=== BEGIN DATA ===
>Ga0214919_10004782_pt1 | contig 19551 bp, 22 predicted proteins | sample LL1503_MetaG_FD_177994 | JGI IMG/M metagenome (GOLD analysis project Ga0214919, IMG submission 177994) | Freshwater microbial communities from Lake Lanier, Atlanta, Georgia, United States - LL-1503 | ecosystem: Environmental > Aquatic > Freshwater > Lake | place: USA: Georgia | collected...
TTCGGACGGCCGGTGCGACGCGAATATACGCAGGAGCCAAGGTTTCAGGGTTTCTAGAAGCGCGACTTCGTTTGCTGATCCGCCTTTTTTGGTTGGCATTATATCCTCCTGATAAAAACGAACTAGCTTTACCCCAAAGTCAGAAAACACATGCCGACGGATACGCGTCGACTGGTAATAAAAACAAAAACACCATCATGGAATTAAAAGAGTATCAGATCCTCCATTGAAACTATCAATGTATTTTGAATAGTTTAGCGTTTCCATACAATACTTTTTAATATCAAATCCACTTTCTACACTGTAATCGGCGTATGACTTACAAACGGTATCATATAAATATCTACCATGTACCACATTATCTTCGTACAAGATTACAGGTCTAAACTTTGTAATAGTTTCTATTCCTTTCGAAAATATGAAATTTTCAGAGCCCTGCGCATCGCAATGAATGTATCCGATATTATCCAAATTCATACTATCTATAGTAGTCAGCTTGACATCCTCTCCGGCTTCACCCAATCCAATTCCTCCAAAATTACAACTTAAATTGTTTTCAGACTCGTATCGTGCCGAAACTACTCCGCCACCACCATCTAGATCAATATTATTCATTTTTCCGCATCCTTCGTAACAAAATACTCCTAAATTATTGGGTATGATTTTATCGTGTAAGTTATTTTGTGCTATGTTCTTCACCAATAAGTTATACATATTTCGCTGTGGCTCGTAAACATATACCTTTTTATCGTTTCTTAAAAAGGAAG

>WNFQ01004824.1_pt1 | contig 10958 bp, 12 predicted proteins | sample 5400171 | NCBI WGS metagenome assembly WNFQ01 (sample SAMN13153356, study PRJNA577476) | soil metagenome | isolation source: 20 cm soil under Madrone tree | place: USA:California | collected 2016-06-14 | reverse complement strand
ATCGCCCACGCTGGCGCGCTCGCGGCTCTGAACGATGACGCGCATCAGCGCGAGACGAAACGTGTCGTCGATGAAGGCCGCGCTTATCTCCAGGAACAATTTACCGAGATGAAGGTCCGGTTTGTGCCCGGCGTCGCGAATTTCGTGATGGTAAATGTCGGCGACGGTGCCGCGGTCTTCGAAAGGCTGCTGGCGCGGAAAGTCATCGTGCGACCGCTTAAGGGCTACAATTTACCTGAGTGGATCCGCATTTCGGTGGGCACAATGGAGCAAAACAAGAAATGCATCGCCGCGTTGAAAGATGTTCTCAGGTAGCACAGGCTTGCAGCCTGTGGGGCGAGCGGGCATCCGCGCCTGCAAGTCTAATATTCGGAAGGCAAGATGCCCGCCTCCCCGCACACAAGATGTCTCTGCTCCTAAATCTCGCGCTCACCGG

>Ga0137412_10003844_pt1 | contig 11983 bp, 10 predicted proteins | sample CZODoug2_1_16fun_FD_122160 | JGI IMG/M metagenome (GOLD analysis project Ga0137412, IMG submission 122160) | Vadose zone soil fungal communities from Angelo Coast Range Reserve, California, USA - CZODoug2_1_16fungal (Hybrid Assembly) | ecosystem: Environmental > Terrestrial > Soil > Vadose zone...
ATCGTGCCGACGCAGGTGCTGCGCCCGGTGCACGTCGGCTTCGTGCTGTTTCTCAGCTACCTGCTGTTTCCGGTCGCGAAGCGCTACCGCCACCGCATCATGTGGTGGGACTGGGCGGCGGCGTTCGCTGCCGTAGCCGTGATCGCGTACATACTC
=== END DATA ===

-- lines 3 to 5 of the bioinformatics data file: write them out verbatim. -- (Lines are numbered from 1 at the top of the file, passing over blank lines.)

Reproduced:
>WNFQ01004824.1_pt1 | contig 10958 bp, 12 predicted proteins | sample 5400171 | NCBI WGS metagenome assembly WNFQ01 (sample SAMN13153356, study PRJNA577476) | soil metagenome | isolation source: 20 cm soil under Madrone tree | place: USA:California | collected 2016-06-14 | reverse complement strand
ATCGCCCACGCTGGCGCGCTCGCGGCTCTGAACGATGACGCGCATCAGCGCGAGACGAAACGTGTCGTCGATGAAGGCCGCGCTTATCTCCAGGAACAATTTACCGAGATGAAGGTCCGGTTTGTGCCCGGCGTCGCGAATTTCGTGATGGTAAATGTCGGCGACGGTGCCGCGGTCTTCGAAAGGCTGCTGGCGCGGAAAGTCATCGTGCGACCGCTTAAGGGCTACAATTTACCTGAGTGGATCCGCATTTCGGTGGGCACAATGGAGCAAAACAAGAAATGCATCGCCGCGTTGAAAGATGTTCTCAGGTAGCACAGGCTTGCAGCCTGTGGGGCGAGCGGGCATCCGCGCCTGCAAGTCTAATATTCGGAAGGCAAGATGCCCGCCTCCCCGCACACAAGATGTCTCTGCTCCTAAATCTCGCGCTCACCGG

>Ga0137412_10003844_pt1 | contig 11983 bp, 10 predicted proteins | sample CZODoug2_1_16fun_FD_122160 | JGI IMG/M metagenome (GOLD analysis project Ga0137412, IMG submission 122160) | Vadose zone soil fungal communities from Angelo Coast Range Reserve, California, USA - CZODoug2_1_16fungal (Hybrid Assembly) | ecosystem: Environmental > Terrestrial > Soil > Vadose zone...